Hello, again, I did the research on your question and this is the information I found,
First, the mortgage document which you signed will indicate whether or not it is recourse, or non-recourse where Credit Agricole could come after you for any deficiency, even if you gave the property back to them. However, my research also revealed that in almost all of these leaseback transactions, a "Non-Recourse Mortgage" is used, so that the lender is confined to the property and cannot go after the borrower's other assets
Second, it is highly unlikely that Credit Agricole would come after you for any deficiency even if it were a recourse situation because they do not like going after the borrowers. Additionally, if they were to sue you (which they would not), they would have to sue you in the UK and the Courts in the UK and in Ireland who hear these cases are very sympathetic towards the borrowers because the Courts frown upon the practices engaged in by the French lenders , and the "packages" which are sold to the buyers in these leaseback situations, including a management company.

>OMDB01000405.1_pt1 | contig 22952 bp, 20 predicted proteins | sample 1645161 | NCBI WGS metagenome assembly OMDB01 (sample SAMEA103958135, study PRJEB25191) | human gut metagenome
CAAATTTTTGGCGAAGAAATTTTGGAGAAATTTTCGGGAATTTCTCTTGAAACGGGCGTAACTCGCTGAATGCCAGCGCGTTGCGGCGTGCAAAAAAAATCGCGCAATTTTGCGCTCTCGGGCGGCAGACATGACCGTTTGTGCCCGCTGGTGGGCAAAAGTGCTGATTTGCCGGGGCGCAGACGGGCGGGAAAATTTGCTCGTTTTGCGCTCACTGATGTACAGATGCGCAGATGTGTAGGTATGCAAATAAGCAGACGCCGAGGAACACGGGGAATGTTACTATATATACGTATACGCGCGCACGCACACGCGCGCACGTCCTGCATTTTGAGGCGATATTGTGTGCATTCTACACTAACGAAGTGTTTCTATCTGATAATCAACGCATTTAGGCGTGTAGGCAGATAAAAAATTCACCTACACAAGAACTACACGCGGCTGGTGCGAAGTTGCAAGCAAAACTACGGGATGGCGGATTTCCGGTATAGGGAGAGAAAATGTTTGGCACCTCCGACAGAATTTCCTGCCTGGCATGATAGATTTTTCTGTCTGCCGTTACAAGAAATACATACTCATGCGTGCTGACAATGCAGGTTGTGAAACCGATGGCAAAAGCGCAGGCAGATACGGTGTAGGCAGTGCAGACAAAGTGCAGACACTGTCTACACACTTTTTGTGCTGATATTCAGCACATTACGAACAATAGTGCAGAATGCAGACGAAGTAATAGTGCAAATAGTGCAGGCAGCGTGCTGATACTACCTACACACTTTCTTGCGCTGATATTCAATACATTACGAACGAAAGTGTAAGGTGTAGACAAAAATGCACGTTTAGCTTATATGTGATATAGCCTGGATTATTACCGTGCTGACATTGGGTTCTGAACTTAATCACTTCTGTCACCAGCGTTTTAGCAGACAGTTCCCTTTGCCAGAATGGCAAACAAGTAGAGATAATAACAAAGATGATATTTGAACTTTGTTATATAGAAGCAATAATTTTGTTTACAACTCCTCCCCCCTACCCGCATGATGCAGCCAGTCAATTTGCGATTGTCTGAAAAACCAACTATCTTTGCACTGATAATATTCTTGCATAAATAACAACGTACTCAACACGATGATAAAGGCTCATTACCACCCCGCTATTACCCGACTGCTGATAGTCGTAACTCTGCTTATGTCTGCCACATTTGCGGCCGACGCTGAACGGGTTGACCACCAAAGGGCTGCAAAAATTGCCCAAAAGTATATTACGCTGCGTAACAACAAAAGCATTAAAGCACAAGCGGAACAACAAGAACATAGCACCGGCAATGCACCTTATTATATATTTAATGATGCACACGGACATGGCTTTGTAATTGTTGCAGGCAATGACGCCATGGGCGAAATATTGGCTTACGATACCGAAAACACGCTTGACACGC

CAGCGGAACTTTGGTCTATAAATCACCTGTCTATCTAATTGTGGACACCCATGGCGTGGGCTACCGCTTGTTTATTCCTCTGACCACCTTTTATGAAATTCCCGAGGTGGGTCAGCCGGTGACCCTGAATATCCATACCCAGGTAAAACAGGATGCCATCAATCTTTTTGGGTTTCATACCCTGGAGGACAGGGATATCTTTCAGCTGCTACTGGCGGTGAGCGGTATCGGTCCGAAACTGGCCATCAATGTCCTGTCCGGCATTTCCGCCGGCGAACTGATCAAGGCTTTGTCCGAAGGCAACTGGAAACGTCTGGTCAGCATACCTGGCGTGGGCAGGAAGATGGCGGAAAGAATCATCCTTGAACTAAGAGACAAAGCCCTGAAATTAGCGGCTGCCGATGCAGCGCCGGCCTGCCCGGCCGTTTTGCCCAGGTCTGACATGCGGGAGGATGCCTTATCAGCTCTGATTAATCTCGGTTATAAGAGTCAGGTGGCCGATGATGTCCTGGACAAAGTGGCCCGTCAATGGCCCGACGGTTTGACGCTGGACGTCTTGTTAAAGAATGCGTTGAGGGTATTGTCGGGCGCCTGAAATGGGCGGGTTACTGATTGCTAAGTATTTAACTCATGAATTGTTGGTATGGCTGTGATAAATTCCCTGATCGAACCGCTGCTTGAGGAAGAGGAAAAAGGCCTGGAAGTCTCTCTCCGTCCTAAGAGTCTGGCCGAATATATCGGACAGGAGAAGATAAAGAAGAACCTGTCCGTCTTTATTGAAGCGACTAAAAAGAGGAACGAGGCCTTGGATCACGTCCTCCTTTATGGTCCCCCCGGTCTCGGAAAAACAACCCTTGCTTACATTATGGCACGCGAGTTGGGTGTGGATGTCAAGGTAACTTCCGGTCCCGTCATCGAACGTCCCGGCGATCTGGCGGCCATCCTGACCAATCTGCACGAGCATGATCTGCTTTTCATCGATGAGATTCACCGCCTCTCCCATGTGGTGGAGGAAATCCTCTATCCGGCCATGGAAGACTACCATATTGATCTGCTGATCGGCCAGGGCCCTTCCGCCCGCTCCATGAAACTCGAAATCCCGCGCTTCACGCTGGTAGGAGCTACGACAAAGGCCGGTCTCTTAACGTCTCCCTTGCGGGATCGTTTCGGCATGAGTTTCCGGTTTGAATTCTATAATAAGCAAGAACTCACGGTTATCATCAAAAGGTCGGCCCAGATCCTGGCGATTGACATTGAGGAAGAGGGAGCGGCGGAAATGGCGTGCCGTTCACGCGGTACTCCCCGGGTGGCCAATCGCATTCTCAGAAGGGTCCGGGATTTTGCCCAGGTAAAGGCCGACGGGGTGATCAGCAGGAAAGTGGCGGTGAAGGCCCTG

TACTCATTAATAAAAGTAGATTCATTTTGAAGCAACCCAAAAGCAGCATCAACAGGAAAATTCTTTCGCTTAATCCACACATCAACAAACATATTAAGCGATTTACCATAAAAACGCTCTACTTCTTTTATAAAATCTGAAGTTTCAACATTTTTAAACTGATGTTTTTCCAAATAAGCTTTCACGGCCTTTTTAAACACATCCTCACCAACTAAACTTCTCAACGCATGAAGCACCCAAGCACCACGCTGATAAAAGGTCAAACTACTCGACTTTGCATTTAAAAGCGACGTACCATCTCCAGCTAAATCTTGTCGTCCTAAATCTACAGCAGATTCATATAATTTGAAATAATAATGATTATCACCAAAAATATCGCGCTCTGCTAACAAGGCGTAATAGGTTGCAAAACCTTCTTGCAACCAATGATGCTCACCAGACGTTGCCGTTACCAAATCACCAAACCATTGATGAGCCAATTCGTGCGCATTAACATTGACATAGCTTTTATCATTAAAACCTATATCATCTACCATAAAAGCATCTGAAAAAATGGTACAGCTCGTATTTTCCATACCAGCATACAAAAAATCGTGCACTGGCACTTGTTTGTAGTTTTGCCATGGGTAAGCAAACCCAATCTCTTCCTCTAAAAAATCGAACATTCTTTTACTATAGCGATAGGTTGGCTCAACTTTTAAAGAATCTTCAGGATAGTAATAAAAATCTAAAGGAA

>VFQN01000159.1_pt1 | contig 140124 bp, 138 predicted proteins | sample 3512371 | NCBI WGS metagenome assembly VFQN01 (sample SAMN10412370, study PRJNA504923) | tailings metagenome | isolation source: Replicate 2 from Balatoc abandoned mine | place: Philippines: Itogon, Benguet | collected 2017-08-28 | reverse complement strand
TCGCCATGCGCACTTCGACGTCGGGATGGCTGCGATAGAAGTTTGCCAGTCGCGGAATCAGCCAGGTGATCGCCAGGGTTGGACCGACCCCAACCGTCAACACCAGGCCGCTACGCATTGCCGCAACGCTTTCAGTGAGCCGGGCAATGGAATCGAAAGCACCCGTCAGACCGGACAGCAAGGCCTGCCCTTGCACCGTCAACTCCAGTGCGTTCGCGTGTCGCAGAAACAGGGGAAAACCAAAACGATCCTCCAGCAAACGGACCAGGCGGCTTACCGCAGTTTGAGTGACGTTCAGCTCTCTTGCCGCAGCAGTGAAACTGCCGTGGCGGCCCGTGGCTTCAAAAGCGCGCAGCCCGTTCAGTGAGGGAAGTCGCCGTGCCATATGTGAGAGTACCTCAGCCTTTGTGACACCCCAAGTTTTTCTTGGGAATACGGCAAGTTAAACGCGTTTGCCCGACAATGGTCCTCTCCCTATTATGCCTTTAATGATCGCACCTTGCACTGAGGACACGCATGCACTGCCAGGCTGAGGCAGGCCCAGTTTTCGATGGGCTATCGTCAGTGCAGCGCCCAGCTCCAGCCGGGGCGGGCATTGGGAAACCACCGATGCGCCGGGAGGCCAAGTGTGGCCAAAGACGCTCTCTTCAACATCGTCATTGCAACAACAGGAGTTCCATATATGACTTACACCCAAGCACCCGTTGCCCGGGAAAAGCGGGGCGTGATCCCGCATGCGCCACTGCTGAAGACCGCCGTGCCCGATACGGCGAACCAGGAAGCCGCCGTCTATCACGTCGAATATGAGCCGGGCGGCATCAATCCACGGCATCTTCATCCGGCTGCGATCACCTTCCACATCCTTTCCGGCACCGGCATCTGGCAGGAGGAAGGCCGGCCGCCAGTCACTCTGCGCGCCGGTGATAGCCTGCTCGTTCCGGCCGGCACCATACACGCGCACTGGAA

For all of the foregoing reasons, you could give the property to the lender without fear that Credit Agricole would come after you for the difference between the loan and the diminished value of the property,
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